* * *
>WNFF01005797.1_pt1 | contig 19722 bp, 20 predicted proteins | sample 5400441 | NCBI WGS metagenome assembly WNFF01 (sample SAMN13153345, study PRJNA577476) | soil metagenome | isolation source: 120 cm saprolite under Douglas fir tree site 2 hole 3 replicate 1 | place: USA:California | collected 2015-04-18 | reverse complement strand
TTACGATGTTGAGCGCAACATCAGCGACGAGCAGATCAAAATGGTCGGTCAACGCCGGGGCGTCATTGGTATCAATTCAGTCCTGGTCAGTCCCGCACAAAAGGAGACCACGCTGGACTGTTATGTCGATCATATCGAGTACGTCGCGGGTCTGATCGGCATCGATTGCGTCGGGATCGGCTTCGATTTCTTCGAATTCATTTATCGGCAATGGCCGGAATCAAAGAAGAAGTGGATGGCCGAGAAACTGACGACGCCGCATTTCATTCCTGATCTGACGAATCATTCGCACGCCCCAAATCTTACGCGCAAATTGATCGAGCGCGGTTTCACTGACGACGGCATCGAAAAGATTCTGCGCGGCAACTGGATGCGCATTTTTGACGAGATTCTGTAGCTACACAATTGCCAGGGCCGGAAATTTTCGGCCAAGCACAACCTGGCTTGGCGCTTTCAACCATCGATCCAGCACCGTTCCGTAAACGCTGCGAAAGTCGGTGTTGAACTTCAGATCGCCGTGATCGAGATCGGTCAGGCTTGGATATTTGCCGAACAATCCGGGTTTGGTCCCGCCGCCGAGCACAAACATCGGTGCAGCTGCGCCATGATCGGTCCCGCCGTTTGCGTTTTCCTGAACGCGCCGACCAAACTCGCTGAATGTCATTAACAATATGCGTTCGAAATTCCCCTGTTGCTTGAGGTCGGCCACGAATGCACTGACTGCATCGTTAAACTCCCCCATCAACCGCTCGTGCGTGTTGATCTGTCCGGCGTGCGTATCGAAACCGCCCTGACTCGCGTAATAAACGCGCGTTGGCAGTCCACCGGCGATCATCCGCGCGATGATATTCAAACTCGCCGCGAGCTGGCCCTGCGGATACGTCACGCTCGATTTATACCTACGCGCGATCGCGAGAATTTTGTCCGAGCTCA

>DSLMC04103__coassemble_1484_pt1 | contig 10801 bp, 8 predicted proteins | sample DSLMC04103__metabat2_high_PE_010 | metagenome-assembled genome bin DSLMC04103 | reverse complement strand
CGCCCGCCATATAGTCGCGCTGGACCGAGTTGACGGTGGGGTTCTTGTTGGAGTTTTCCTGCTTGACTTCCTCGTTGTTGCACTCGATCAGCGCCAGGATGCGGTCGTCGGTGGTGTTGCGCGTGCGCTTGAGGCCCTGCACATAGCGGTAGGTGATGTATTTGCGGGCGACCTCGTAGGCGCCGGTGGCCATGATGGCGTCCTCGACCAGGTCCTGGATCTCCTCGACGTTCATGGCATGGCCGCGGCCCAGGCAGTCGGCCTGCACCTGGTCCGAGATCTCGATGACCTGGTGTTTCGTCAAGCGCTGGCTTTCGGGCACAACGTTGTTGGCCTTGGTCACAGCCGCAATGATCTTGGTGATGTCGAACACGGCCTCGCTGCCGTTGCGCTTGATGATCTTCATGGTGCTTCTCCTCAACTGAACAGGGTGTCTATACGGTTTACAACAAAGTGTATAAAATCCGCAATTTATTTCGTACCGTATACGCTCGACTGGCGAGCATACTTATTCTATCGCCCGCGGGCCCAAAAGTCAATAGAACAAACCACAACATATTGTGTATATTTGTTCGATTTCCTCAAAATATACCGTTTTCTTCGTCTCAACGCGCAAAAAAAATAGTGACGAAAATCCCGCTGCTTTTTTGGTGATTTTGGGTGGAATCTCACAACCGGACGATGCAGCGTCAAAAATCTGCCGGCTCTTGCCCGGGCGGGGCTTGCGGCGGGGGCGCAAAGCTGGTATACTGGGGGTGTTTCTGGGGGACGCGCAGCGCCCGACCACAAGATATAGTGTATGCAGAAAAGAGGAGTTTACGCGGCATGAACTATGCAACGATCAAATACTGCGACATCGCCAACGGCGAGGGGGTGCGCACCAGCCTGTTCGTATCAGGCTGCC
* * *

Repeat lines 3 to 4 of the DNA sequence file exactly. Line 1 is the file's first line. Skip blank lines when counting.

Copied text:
>DSLMC04103__coassemble_1484_pt1 | contig 10801 bp, 8 predicted proteins | sample DSLMC04103__metabat2_high_PE_010 | metagenome-assembled genome bin DSLMC04103 | reverse complement strand
CGCCCGCCATATAGTCGCGCTGGACCGAGTTGACGGTGGGGTTCTTGTTGGAGTTTTCCTGCTTGACTTCCTCGTTGTTGCACTCGATCAGCGCCAGGATGCGGTCGTCGGTGGTGTTGCGCGTGCGCTTGAGGCCCTGCACATAGCGGTAGGTGATGTATTTGCGGGCGACCTCGTAGGCGCCGGTGGCCATGATGGCGTCCTCGACCAGGTCCTGGATCTCCTCGACGTTCATGGCATGGCCGCGGCCCAGGCAGTCGGCCTGCACCTGGTCCGAGATCTCGATGACCTGGTGTTTCGTCAAGCGCTGGCTTTCGGGCACAACGTTGTTGGCCTTGGTCACAGCCGCAATGATCTTGGTGATGTCGAACACGGCCTCGCTGCCGTTGCGCTTGATGATCTTCATGGTGCTTCTCCTCAACTGAACAGGGTGTCTATACGGTTTACAACAAAGTGTATAAAATCCGCAATTTATTTCGTACCGTATACGCTCGACTGGCGAGCATACTTATTCTATCGCCCGCGGGCCCAAAAGTCAATAGAACAAACCACAACATATTGTGTATATTTGTTCGATTTCCTCAAAATATACCGTTTTCTTCGTCTCAACGCGCAAAAAAAATAGTGACGAAAATCCCGCTGCTTTTTTGGTGATTTTGGGTGGAATCTCACAACCGGACGATGCAGCGTCAAAAATCTGCCGGCTCTTGCCCGGGCGGGGCTTGCGGCGGGGGCGCAAAGCTGGTATACTGGGGGTGTTTCTGGGGGACGCGCAGCGCCCGACCACAAGATATAGTGTATGCAGAAAAGAGGAGTTTACGCGGCATGAACTATGCAACGATCAAATACTGCGACATCGCCAACGGCGAGGGGGTGCGCACCAGCCTGTTCGTATCAGGCTGCC